My iPhone 6 is pretty awesome, especially for overcranking. I shot this on a lark last week: https://www.facebook...153133122697398.

But I don't plan to junk my Moviecam SL anytime soon! I am also current grading a micro budget feature that I shot on the 5D Mark III with the Magic Lantern Raw hack a few years ago. It's looking great, and the images I'm rendering out would not have been possible if we had shot compressed h264. So I'm all for new technology, as long as I still have the choice to choose my own tools.
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#5 Sabyasachi Patra

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Posted 23 March 2015 - 06:27 AM

 

Mark Duplass's proclamation at SXSW that people have no excuse not to be shooting movies on their Iphones every weekend was truly annoying.   

 

Too often a beginner has to grapple with buying a camera, lenses and other accessories. It is far more important to shoot with whatever he/she has. If a person shoots every weekend a short 2-3 min film for a year, that means 50 odd movies. The amount of learning one can get from that would be phenomenal. As opposed to that if one has to hire equipment, then the cost goes up multifold. Everyone has a cellphone. So all one needs is some kind of adapter to hold it. 

 

Whether to show the early work to the people or not is another question altogether. :)


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#6 John E Clark

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Posted 23 March 2015 - 12:46 PM


Mark Duplass's proclamation at SXSW that people have no excuse not to be shooting movies on their Iphones every weekend was truly annoying.

 

 

When I first started still photography the 'advice' was to have your camera with you at all times, and shoot everything in sight.

 

That of course was back in the olden days were film cost money even if one was never going to develop it beyond negatives...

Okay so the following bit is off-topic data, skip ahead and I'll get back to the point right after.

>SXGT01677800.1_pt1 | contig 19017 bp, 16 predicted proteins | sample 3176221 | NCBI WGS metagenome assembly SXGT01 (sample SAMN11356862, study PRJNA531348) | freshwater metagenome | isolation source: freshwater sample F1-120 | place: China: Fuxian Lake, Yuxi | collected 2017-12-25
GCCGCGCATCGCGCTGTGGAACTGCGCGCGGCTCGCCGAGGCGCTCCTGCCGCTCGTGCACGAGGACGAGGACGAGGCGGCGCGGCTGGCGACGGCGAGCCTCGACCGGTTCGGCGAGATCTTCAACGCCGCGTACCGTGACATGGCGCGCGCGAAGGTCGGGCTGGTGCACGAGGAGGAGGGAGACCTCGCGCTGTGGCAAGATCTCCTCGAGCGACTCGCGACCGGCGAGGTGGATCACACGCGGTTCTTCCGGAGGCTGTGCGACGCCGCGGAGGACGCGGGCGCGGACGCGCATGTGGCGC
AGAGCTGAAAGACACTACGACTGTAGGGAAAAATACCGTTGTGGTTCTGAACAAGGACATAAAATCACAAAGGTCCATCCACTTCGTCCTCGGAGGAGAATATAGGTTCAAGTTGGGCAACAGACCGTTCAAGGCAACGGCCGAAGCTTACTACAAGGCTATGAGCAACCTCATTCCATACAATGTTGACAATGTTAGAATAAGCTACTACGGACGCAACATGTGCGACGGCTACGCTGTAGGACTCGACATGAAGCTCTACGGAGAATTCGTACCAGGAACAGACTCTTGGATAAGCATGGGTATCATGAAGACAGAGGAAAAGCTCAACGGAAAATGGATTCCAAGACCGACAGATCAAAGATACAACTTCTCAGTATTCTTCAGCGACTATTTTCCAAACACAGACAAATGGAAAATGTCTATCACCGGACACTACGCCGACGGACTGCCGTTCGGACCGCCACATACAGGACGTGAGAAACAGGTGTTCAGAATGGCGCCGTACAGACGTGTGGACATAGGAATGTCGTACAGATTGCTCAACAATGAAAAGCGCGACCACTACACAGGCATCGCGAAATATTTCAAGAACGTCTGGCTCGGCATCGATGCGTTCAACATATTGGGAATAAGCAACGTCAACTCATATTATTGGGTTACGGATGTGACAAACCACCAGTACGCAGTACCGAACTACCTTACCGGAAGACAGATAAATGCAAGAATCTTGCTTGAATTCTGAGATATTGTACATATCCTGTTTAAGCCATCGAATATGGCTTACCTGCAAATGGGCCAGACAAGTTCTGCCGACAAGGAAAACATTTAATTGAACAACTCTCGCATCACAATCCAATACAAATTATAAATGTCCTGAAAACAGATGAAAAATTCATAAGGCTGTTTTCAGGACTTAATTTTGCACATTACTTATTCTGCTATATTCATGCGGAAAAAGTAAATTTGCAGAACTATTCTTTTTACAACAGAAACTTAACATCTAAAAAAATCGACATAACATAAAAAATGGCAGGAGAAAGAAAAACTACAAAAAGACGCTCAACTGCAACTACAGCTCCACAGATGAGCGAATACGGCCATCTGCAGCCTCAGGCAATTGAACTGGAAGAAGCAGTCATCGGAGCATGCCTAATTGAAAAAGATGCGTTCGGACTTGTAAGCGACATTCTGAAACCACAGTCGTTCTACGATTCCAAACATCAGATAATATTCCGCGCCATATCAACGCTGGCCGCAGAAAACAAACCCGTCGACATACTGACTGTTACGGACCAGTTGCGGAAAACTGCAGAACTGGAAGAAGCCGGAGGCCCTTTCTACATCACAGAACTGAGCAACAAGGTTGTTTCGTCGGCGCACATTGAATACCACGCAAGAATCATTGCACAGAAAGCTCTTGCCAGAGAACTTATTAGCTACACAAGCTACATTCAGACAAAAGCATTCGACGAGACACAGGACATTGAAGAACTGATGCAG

The most significant difference between then and now is... we didn't have youtube to throw are throwaway shots on for the world to see...

 

So, if it does take 10,000 hours to become 'good', then the iPhone or equivalent is a great way to get those flying hours in... and of course ignore 99.9999....% of the youtube crap that people put up after only a few hours of flying...


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#7 James Steven Beverly

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Posted 24 March 2015 - 02:32 AM

I don't know, shooting to shoot is educational and quite frankly, essential to the learning curve of production but on the other hand, film is, at it's essence, storytelling, so to me story is the alpha to omega of the venture, and being so, execution is essential to it's understanding. I have at times put up some throwaway footage where execution was let us say a bit lax myself, but in hindsight regretted doing so because it wasn't my best work. Even free content has the price of someone's time to watch it so I'm always most preoccupied with the audience, how I sculpt the piece to make a statement and create the strongest impact for the audience. Maybe I'm being a little melodramatic but I don't like work that's not my best getting out. There doesn't seem to be much of a percentage in it.